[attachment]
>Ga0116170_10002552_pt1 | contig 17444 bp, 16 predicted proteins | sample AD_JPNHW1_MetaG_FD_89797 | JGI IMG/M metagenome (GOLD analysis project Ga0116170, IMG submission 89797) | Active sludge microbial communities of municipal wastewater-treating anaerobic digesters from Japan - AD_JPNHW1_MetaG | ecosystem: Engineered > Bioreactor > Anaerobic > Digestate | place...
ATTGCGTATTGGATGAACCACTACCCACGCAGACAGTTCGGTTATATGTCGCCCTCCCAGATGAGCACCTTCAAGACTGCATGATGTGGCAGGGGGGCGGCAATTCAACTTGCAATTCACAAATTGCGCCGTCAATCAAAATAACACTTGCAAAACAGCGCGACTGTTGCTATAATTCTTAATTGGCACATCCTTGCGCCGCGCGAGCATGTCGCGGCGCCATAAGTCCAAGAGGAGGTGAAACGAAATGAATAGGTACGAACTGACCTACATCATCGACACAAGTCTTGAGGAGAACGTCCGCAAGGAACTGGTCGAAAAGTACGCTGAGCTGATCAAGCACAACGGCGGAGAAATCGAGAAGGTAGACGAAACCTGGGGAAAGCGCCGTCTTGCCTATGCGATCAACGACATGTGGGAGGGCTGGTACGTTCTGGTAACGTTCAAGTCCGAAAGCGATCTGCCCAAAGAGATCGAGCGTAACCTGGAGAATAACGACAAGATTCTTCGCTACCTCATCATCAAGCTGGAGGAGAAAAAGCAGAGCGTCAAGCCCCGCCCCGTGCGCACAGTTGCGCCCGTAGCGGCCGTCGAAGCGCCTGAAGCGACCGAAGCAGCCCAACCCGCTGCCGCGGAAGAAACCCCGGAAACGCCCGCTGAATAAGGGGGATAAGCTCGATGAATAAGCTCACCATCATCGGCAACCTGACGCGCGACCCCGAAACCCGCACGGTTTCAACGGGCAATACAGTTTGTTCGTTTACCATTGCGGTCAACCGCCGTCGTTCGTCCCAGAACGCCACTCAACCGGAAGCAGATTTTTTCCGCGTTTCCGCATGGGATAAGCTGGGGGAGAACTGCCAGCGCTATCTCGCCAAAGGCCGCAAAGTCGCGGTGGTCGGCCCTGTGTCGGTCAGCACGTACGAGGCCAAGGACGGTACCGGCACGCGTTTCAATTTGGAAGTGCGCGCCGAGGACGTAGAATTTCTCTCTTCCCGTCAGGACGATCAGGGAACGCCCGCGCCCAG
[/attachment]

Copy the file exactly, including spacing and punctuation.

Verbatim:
>Ga0116170_10002552_pt1 | contig 17444 bp, 16 predicted proteins | sample AD_JPNHW1_MetaG_FD_89797 | JGI IMG/M metagenome (GOLD analysis project Ga0116170, IMG submission 89797) | Active sludge microbial communities of municipal wastewater-treating anaerobic digesters from Japan - AD_JPNHW1_MetaG | ecosystem: Engineered > Bioreactor > Anaerobic > Digestate | place...
ATTGCGTATTGGATGAACCACTACCCACGCAGACAGTTCGGTTATATGTCGCCCTCCCAGATGAGCACCTTCAAGACTGCATGATGTGGCAGGGGGGCGGCAATTCAACTTGCAATTCACAAATTGCGCCGTCAATCAAAATAACACTTGCAAAACAGCGCGACTGTTGCTATAATTCTTAATTGGCACATCCTTGCGCCGCGCGAGCATGTCGCGGCGCCATAAGTCCAAGAGGAGGTGAAACGAAATGAATAGGTACGAACTGACCTACATCATCGACACAAGTCTTGAGGAGAACGTCCGCAAGGAACTGGTCGAAAAGTACGCTGAGCTGATCAAGCACAACGGCGGAGAAATCGAGAAGGTAGACGAAACCTGGGGAAAGCGCCGTCTTGCCTATGCGATCAACGACATGTGGGAGGGCTGGTACGTTCTGGTAACGTTCAAGTCCGAAAGCGATCTGCCCAAAGAGATCGAGCGTAACCTGGAGAATAACGACAAGATTCTTCGCTACCTCATCATCAAGCTGGAGGAGAAAAAGCAGAGCGTCAAGCCCCGCCCCGTGCGCACAGTTGCGCCCGTAGCGGCCGTCGAAGCGCCTGAAGCGACCGAAGCAGCCCAACCCGCTGCCGCGGAAGAAACCCCGGAAACGCCCGCTGAATAAGGGGGATAAGCTCGATGAATAAGCTCACCATCATCGGCAACCTGACGCGCGACCCCGAAACCCGCACGGTTTCAACGGGCAATACAGTTTGTTCGTTTACCATTGCGGTCAACCGCCGTCGTTCGTCCCAGAACGCCACTCAACCGGAAGCAGATTTTTTCCGCGTTTCCGCATGGGATAAGCTGGGGGAGAACTGCCAGCGCTATCTCGCCAAAGGCCGCAAAGTCGCGGTGGTCGGCCCTGTGTCGGTCAGCACGTACGAGGCCAAGGACGGTACCGGCACGCGTTTCAATTTGGAAGTGCGCGCCGAGGACGTAGAATTTCTCTCTTCCCGTCAGGACGATCAGGGAACGCCCGCGCCCAG